The Chinese Stamp Act
History Repeating Itself, Again
Beijing has launched a “social credit score” that tracks and scores the behavior of Chinese citizens. It began a few years ago when “Beijing city authorities on Friday issued new rules requiring microbloggers to register their real names before posting online.” Of course, the British tried this first. When authoritarian regimes sense that they are losing their grip on power, they typically tighten controls on information and improve their ability to prosecute those who oppose the regime.
An AP article from 2011 reported that “Last month the heads of 40 companies, including e-commerce giant Alibaba, search engine Baidu and Sina, vowed to stop the ‘spread of harmful information’ on the web after attending a three-day government workshop. The seminar was held after propaganda chief Li Changchun, fifth in the Communist Party hierarchy, met the heads of China’s main search engine Baidu in September.”
The Stamp Act of 1765 has gone down in history as an attempt at taxation, yet as readers of Arsonist know, one of the seemingly minor yet most disturbing components of the Stamp Act was Parliament’s effort to lay comprehensive regulations on the Colonies, including the regulation of media. The Stamp Act’s innovation wasn’t taxation — Parliament had issued various stamp acts all century — but instead was information control.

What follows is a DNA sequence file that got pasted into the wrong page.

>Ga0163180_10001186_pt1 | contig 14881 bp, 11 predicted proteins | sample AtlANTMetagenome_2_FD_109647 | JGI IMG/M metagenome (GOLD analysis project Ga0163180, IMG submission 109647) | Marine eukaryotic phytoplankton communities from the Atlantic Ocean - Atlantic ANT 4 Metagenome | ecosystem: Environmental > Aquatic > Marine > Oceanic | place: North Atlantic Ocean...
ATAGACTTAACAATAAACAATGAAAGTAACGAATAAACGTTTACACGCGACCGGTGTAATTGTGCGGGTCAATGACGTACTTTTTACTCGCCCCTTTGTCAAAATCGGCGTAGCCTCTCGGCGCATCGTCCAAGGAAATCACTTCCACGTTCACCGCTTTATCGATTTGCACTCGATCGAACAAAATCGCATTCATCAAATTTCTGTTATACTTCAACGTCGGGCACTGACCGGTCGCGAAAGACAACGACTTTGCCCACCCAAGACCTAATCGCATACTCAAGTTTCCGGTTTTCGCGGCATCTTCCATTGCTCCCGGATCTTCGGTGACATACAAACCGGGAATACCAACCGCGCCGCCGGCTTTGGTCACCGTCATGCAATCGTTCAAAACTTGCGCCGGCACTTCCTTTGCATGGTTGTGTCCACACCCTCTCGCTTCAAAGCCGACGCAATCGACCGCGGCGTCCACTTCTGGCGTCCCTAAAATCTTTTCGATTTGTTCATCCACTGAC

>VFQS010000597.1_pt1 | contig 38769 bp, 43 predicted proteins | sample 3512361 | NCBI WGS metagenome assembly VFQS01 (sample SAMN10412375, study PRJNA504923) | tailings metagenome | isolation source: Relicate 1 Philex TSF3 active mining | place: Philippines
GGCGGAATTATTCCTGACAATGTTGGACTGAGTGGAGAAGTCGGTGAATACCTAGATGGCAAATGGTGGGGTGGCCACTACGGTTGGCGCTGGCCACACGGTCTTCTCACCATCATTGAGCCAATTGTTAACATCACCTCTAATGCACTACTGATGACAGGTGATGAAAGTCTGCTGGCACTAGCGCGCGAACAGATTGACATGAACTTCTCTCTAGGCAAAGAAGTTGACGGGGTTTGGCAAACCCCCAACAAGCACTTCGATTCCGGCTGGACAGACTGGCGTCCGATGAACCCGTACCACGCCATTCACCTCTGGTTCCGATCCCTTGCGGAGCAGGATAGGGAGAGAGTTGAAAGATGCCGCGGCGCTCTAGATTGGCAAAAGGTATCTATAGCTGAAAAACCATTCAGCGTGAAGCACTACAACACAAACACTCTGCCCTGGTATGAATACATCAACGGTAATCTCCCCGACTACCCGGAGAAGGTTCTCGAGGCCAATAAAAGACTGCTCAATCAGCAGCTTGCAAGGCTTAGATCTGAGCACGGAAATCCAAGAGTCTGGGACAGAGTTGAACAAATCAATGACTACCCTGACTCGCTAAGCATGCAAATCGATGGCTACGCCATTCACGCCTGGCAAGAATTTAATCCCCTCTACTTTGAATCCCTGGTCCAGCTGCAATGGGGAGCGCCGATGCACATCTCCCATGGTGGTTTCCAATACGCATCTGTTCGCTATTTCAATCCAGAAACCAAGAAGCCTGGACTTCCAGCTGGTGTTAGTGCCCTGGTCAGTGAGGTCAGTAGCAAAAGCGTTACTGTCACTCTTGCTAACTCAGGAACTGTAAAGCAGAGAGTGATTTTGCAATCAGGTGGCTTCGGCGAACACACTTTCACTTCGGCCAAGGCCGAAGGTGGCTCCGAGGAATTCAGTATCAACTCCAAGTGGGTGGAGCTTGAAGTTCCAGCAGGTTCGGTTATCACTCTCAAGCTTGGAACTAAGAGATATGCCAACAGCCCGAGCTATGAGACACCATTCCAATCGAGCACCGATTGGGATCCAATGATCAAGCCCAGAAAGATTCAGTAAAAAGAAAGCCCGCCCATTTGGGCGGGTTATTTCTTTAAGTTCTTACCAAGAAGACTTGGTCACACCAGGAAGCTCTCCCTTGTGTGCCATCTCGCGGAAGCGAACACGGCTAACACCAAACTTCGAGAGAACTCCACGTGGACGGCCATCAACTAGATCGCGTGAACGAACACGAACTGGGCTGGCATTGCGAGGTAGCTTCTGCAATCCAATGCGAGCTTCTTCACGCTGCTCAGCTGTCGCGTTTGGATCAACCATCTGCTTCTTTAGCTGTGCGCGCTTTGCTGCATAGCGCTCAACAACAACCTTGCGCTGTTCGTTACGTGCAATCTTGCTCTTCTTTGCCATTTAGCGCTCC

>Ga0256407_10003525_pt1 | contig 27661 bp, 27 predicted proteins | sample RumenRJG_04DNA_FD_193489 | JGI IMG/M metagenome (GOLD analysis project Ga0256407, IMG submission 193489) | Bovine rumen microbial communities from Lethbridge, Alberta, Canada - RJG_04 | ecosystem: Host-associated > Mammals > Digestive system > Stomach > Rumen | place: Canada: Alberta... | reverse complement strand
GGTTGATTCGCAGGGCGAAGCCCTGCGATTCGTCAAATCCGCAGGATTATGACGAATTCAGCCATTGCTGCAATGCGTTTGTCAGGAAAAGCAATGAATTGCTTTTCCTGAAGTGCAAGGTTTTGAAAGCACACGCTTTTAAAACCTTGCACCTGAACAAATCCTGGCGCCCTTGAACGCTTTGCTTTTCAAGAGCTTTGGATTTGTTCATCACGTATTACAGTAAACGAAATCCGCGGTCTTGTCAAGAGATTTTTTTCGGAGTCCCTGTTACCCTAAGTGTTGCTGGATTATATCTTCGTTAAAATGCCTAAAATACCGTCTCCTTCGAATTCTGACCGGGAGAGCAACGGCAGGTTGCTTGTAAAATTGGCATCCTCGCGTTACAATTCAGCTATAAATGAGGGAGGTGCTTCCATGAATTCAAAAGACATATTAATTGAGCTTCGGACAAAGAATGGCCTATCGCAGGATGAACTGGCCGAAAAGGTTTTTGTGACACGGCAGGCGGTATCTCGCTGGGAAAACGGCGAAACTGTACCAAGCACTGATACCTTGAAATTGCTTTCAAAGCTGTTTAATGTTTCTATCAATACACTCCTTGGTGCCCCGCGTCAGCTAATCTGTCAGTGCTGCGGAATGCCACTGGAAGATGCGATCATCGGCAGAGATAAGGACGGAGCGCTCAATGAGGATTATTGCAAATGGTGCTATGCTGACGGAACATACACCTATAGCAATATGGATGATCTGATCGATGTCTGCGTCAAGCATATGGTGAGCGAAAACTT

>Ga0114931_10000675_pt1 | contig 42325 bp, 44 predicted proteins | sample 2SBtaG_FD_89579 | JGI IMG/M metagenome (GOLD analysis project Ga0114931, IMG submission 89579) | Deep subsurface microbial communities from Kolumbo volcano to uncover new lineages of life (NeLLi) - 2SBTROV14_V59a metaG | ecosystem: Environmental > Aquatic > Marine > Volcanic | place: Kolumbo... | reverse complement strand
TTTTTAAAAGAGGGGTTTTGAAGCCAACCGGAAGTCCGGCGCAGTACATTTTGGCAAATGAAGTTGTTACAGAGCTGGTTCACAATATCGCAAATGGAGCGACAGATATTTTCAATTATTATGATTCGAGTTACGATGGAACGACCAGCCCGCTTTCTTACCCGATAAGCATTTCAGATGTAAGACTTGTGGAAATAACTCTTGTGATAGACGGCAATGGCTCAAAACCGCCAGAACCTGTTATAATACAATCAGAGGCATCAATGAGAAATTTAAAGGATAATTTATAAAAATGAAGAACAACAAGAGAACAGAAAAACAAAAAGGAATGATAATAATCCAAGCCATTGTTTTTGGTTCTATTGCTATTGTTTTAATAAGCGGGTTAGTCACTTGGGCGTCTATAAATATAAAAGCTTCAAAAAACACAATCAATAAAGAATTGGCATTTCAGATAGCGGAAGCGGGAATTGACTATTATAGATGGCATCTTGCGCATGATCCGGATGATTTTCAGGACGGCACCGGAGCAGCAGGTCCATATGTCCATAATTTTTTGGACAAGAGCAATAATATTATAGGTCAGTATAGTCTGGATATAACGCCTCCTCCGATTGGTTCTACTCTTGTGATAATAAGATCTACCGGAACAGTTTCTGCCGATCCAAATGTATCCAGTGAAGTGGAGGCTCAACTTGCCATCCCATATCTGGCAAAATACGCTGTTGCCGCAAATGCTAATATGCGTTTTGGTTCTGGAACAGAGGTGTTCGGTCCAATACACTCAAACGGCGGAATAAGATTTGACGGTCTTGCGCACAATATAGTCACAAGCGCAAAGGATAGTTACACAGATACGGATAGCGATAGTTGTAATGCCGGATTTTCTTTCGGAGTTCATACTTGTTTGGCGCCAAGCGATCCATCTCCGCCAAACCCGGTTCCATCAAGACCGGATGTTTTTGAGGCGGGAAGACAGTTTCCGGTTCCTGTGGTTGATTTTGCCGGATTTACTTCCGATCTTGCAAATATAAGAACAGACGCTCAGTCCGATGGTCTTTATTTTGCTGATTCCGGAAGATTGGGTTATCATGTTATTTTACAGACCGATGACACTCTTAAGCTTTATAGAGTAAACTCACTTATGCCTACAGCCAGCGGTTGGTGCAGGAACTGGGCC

The Act dictated the manner in which many businesses and private persons could interact and increased the ways in which ordinary daily interactions could be illegal. Nearly everything that pertained to paper was now regulated, and such regulations not only applied to the obvious, such as newspapers, but also to official documents of all sorts. A liquor business could be fined if its permit was not properly stamped; a wide variety of legal documents would be void if they lacked the appropriate stamps. And, as legislatures are sometimes wont, Parliament impregnated an ostensive revenue bill with special regulations for newspapers, pamphlets and books. First, the penalty for printing without stamps was steep:
the Author, Printer, and Publisher, and all other Persons concerned in or about the printing or publishing of such Pamphlet, shall, for every such Offence, forfeit the Sum of Ten Pounds
But the Act went further; not only were all those associated with an unstamped publication fined, but they lost their copyright to the publication, such that
any Person may freely print and publish the same, paying the Duty payable in respect thereof by virtue of this Act, without being liable to any Action, Prosecution, or Penalty for so doing.
The effect of such regulation would be to cool the hot colonial presses as every publication would now incur the additional expense of a stamp or a fine, and face the possibility of forfeiting ownership of the publication. But Parliament went further to cool the presses, particularly the heated political debates and paper wars, by banning anonymous publications: